Trump’s Radical Plan to Lower Medicare Drug Prices

 

President Trump is thinking outside the box. He has just proposed a radical new plan intended to lower Medicare drug prices.

Avik Roy, writing in Forbes, describes the Trump administration plan just revealed to substantially reduce the price of certain costly drugs administered under Medicare, by linking what Medicare pays for these drugs to what other industrialized countries pay. Roy calls this “a stunning move that could entirely reshape the way the pharmaceutical and biotechnology industries think about their business model.”

It is no secret that Americans pay more for their drugs than do other countries. This has always been sold to the American people as a “necessary evil” so that pharmaceutical companies can develop new drugs. Here is what President Trump said in remarks made to the press:

“For decades, other countries have rigged the system so that American patients are charged much more – and in some cases, much, much more – for the exact same drug. In other words, Americans pay more, so that other countries pay less.”

 

Roy explains how we got to this point. Beginning in the 1990s, the pharmaceutical industry poured most of its resources into developing “blockbuster” drugs that addressed large public health problems, like high blood pressure and high cholesterol. Most famously, Pfizer developed Lipitor, a cholesterol-lowering drug that went on to become the best-selling drug of all time with global revenues exceeding $20 billion per year before its patent expired.

However, in the 2000s, a new strategy evolved where pharmaceutical giants like Roche, a Swiss company, and its U.S. subsidiary, Genentech, focused on so-called “orphan” or rare diseases. These diseases affected fewer than 250,000 Americans, but less competition and lower R&D expenditures made them more lucrative. The clinical trials phase of development was cheaper and shorter and higher prices with lower costs made for higher profits.

Fuel for Higher Medicare Part B Drug Prices

Medicare Part B for seniors covers drugs administered in a doctor’s office, such as those requiring an intravenous infusion. Once the drug is approved by the FDA, the drug company can charge whatever they want and Medicare pays for it. This is not a market-driven price but rather a private industry price control.

Roy explains how drug companies benefit: “This quirk in U.S. policy has fueled development of drugs that hit the sweet spot of Medicare Part B: drugs that are administered in a doctors’ office (not those you buy at your pharmacy), and drugs that treat diseases of old age (because Medicare is for people over 65). That sweet spot coincides with where we are increasingly spending more on prescription drugs: cancer, inflammatory arthritis, and the like.”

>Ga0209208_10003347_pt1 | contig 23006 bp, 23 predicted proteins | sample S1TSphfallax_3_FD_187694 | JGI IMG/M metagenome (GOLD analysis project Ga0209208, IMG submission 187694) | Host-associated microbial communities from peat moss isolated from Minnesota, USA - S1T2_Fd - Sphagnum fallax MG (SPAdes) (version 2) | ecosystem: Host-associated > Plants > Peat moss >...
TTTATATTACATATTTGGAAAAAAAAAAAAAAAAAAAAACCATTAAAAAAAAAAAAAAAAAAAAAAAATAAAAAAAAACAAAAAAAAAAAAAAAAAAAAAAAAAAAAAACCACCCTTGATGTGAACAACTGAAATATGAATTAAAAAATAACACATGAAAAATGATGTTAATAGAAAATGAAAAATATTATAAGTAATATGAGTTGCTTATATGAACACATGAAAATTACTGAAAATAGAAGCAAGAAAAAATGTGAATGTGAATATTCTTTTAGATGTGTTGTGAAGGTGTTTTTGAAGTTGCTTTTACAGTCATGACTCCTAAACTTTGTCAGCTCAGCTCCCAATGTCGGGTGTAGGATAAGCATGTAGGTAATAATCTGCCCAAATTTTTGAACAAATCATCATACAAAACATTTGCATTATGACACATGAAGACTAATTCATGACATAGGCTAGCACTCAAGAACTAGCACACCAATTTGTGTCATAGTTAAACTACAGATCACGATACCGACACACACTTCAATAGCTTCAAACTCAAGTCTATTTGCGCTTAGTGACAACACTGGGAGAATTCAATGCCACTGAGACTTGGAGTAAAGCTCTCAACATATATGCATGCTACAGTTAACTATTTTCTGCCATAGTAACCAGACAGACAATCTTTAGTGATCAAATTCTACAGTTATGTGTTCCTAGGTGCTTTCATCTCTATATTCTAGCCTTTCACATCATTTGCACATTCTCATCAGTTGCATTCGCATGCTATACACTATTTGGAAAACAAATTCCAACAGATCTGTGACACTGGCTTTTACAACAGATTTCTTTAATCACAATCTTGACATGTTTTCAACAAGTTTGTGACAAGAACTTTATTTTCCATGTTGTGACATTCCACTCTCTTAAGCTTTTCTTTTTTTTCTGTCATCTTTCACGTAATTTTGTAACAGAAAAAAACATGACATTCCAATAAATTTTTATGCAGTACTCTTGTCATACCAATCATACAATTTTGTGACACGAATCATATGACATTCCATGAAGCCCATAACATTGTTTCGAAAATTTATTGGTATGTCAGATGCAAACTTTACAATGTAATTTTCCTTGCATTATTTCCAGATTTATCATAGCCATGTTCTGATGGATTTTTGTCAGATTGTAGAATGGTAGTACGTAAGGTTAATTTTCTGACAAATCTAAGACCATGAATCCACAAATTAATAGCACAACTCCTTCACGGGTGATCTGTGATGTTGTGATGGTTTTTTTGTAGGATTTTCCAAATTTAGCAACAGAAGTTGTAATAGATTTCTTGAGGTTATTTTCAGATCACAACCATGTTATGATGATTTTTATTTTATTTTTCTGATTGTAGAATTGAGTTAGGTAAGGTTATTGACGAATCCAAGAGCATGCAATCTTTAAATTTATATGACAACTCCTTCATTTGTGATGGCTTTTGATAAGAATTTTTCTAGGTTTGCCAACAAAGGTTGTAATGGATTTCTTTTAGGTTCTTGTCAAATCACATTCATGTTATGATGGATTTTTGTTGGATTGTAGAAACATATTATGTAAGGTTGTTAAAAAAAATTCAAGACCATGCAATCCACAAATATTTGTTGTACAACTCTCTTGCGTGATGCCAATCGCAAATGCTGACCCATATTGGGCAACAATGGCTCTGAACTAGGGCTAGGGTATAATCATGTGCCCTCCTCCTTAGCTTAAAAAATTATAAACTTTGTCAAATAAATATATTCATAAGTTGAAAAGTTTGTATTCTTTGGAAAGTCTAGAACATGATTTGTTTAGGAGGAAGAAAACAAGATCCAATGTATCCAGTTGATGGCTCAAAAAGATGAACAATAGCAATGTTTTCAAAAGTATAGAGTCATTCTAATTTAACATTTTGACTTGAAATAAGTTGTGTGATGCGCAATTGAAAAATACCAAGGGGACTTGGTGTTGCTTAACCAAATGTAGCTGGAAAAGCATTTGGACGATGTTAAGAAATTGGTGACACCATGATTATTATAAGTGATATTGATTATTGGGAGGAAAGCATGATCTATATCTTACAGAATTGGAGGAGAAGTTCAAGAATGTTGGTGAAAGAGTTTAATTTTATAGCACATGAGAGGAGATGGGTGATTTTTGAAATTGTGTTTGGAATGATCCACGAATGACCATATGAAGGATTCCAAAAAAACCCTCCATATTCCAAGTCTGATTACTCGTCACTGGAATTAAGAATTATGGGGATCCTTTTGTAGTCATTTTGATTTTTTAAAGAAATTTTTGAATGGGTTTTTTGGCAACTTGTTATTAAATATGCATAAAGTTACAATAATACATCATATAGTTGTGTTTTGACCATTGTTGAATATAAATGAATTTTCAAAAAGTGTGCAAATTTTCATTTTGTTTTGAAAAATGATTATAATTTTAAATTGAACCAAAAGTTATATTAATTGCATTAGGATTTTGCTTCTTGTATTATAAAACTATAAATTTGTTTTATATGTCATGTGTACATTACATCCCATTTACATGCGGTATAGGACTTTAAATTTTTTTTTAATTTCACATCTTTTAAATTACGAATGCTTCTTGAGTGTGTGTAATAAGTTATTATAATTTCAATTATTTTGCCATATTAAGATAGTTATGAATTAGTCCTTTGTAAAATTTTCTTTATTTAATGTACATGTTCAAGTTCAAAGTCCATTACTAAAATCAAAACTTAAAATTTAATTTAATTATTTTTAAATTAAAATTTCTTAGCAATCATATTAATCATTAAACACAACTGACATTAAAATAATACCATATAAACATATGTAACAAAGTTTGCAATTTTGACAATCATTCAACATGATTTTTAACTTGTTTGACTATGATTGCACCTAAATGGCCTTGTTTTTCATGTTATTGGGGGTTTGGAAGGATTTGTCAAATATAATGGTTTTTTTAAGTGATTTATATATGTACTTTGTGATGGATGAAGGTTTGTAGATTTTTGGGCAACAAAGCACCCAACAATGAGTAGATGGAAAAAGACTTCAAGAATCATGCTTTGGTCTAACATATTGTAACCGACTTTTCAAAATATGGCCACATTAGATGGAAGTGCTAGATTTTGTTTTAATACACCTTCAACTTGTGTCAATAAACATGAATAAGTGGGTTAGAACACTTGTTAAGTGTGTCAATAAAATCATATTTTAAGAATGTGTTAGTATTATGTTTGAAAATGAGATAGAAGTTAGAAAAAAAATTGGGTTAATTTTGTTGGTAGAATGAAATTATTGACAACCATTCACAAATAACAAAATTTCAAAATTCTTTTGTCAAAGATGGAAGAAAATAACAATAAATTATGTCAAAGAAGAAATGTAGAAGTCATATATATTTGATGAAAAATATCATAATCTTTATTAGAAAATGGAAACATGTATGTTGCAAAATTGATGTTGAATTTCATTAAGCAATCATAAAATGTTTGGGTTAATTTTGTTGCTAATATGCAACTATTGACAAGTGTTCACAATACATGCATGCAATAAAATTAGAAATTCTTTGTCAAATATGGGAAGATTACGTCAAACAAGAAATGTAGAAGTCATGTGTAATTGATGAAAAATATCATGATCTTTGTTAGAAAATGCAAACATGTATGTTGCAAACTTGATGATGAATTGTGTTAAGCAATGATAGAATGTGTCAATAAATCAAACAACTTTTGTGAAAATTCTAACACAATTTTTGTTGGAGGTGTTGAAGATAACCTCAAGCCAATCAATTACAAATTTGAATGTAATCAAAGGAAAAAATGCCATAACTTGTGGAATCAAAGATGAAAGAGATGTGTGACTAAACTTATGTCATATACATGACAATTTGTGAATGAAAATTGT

In addition, the Medicare Modernization Act of 2003 awarded doctors a 6% commission on drug infusions that is tied to the average selling price of a drug. This incentivizes physicians to steer patients to costlier drugs, because the physician gets a higher commission.

The Trump Proposal

The Trump proposal addresses the problems of Medicare Part B in two ways:

  • Eliminate the 6% doctor commission – replace it with a fixed fee. This removes the incentive to steer patients to more expensive drugs.
  • Link Medicare Part B prices to an International Pricing Index – This will be based on sixteen countries chosen because they found it relatively easy to acquire pricing data from these countries.

 

The program would be piloted under the Center for Medicare & Medicaid Innovation, an agency created by the Affordable Care Act to investigate ways to make the Medicare and Medicaid programs more cost-effective. The pilot would cover half of the U.S. population, and the administration estimates that the plan could reduce Medicare Part B spending by $17 Billion over the next five years.

The savings is not just for the government. Since seniors on Medicare are required to pay for a share of their Medicare Part B drug costs, lower Medicare drug prices would translate into significant savings for seniors receiving infused medications.

Of course, the pharmaceutical industry will fight back. Look for them to spread fear that this will eliminate new research for improved medicines. But be thankful that Trump is willing to take on this fight. His predecessors certainly never did.

One comment

  1. A year and a half ago, I was diagnosed with RA. My rheumatologist prescribed several drugs, but wanted to put me on Humira or Xeljanz. My out of pocket cost (after the insurance payment) would be $1522.00 a month. Fortunately, my doctor fought the fight and got Pfizer to grant me free drugs. Hopefully, President Trump can do something for seniors.

    Comment by Nelda Barkley on October 29, 2018 at 2:16 pm